[JURIST] Federal Communications Commission (FCC) [official website] Chairman Tom Wheeler [official profile] on Thursday announced [press release] plans to adopt new rules to protect open Internet access and ensure Internet service providers (ISPs) promote transparency with their consumers. Experts say the new rules will create a “fast lane” for certain websites and services, which may enable companies to enter into pay-for-play agreements [WP report] with ISPs to ensure their data is transmitted at a faster speed for special services or during periods of high demand. The proposed rules are a switch from the FCC’s position in recent years on the issue of net neutrality, which requires ISPs to employ nondiscriminatory practices in the treatment of Internet content. Senior FCC officials referenced [CNN report] fair competition and innovation as their primary concerns with the new rules. Additionally, the FCC has created a new inbox [FCC notice] for comments related to the open internet debate in preparation for the May 15 Open Commission Meeting [FCC agenda] which will formally reveal and discuss the proposed rules along with public comments on the issue. Several advocacy groups including the American Civil Liberties Union (ACLU) [advocacy website] oppose [ACLU petition] the FCC rules on the grounds that allowing ISPs to bid on Internet connectivity will impose a detriment to smaller companies that have fewer resources and hinder equal opportunity on the Internet.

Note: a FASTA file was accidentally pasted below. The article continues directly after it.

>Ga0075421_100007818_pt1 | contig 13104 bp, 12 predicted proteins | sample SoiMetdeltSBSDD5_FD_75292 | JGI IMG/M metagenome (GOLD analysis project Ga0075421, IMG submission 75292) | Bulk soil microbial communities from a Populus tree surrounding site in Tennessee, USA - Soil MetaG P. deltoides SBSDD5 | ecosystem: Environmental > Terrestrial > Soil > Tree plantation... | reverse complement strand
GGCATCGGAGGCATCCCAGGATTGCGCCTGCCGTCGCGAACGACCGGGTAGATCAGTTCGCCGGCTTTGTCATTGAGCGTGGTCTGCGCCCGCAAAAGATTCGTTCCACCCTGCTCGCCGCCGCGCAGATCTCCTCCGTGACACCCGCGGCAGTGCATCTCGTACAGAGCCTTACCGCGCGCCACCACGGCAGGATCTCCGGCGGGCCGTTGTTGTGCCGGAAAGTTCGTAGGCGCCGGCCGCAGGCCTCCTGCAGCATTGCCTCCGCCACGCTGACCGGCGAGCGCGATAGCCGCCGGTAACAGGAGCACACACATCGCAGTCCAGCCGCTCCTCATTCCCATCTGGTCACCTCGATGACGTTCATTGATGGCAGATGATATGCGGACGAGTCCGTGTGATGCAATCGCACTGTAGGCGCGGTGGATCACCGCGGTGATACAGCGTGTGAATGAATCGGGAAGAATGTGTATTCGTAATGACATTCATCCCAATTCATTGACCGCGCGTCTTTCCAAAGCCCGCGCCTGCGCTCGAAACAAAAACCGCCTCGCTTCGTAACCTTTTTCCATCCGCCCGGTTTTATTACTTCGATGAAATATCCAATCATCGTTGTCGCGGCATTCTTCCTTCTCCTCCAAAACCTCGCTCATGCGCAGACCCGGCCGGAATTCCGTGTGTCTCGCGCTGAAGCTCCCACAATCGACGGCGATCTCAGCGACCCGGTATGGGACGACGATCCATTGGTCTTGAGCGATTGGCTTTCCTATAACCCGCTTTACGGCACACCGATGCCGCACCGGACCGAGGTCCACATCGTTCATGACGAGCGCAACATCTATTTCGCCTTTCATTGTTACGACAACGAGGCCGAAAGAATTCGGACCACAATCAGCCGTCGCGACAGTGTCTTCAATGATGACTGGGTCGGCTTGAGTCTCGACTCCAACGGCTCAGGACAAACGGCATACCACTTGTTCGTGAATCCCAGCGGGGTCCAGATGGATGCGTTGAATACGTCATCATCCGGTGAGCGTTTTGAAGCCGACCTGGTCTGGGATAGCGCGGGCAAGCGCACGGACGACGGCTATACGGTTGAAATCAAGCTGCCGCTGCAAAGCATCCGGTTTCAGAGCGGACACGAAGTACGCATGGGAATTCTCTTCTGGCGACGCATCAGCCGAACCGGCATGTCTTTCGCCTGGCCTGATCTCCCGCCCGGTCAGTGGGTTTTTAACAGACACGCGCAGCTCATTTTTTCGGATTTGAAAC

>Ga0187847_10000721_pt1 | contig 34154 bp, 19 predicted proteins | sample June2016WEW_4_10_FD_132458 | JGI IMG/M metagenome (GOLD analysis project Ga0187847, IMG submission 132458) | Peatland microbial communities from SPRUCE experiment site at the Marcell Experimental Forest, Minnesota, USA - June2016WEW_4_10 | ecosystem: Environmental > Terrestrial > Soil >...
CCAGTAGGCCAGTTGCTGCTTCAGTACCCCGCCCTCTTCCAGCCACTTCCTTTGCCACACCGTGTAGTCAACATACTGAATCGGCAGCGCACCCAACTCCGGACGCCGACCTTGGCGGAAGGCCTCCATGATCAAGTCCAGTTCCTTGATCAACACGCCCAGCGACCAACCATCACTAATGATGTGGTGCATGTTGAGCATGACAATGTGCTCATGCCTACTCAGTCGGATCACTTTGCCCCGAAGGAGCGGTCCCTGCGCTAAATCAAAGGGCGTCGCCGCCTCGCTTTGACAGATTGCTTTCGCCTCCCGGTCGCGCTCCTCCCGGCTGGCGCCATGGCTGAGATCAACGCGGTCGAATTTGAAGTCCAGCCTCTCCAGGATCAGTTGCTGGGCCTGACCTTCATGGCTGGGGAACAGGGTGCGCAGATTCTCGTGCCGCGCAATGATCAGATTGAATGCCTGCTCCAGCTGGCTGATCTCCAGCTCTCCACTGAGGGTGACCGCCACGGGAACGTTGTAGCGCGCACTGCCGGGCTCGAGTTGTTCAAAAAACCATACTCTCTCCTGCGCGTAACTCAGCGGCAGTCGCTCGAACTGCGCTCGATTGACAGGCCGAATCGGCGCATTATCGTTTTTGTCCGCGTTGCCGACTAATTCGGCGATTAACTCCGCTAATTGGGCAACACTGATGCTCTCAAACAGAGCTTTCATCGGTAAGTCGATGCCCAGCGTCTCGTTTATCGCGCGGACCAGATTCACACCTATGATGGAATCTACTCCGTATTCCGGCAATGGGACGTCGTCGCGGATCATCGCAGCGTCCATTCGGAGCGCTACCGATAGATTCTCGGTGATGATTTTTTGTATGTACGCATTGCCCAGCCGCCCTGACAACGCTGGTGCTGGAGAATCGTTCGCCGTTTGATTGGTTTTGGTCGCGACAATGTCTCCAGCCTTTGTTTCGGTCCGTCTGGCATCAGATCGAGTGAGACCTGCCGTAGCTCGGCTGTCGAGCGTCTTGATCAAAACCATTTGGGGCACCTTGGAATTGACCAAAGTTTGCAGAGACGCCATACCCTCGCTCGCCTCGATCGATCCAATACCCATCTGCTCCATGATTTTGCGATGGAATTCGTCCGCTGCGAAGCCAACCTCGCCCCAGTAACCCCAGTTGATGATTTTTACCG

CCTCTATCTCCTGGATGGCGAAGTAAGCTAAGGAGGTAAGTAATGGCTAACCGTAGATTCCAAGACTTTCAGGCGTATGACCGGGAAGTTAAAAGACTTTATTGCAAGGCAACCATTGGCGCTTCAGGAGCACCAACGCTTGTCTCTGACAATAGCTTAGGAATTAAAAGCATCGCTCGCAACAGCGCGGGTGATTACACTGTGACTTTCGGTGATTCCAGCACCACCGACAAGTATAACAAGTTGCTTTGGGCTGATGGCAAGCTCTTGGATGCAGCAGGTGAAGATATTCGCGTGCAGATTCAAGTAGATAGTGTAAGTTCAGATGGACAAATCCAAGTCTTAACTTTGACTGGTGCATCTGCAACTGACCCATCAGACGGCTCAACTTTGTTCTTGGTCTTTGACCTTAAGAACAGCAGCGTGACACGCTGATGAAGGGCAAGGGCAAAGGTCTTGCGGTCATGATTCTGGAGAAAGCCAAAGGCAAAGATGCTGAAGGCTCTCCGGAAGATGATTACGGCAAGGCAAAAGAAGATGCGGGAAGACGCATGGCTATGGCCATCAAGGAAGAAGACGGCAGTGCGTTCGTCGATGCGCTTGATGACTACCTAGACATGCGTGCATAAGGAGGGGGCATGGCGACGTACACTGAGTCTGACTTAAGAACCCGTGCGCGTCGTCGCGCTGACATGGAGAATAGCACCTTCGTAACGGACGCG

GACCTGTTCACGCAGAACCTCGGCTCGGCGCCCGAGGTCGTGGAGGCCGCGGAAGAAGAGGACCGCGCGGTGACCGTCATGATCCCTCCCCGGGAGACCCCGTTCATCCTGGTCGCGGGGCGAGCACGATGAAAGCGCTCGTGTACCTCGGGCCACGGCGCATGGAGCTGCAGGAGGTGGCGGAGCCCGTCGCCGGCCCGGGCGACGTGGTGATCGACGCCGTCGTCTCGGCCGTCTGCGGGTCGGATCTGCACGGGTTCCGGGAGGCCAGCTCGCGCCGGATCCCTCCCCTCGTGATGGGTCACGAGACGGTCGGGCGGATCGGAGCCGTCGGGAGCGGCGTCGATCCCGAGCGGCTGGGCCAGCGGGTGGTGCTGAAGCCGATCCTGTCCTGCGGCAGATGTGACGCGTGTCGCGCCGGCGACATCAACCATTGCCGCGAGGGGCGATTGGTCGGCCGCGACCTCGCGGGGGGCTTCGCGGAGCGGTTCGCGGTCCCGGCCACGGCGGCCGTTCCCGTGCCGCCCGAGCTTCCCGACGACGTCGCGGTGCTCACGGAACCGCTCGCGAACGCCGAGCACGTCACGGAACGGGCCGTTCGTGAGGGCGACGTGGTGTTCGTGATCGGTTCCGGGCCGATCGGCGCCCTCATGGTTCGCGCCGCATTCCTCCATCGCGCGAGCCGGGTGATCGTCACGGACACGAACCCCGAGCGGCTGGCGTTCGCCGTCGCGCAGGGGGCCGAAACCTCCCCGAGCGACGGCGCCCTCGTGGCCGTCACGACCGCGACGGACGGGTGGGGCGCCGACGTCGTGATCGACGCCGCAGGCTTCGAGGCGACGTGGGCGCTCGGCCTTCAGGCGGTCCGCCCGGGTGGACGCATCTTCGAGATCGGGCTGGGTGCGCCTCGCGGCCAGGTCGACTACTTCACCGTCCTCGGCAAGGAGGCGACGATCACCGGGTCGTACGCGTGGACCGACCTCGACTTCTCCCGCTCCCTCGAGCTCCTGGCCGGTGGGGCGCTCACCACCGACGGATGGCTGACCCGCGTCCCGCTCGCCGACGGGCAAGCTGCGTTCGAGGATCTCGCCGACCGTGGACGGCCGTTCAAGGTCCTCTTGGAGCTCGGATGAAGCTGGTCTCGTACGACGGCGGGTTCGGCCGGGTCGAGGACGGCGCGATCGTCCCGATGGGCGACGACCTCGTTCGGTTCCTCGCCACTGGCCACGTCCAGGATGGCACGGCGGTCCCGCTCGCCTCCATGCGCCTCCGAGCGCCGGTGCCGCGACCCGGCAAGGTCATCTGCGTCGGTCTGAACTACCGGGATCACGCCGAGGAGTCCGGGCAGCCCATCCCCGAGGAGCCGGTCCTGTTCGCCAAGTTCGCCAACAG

Net neutrality has emerged as a major political issue in the US and internationally. Earlier this month the European Parliament approved [JURIST report] a net neutrality proposal that prohibits ISPs from enhancing or restricting services for selected Internet traffic. The proposed law, approved by a 534-25 vote with 58 abstentions, aims to treat all Internet traffic equally by making it illegal to block, slow down, or give preferential treatment to certain specific applications and services for economic or other reasons. In February, the FCC announced it will not appeal [JURIST report] the US Court of Appeals for the District of Columbia Circuit decision [opinion, PDF] from January 2014 which struck down [JURIST report] the former proposed rules which required broadband providers to employ nondiscriminatory practices in the treatment of Internet content.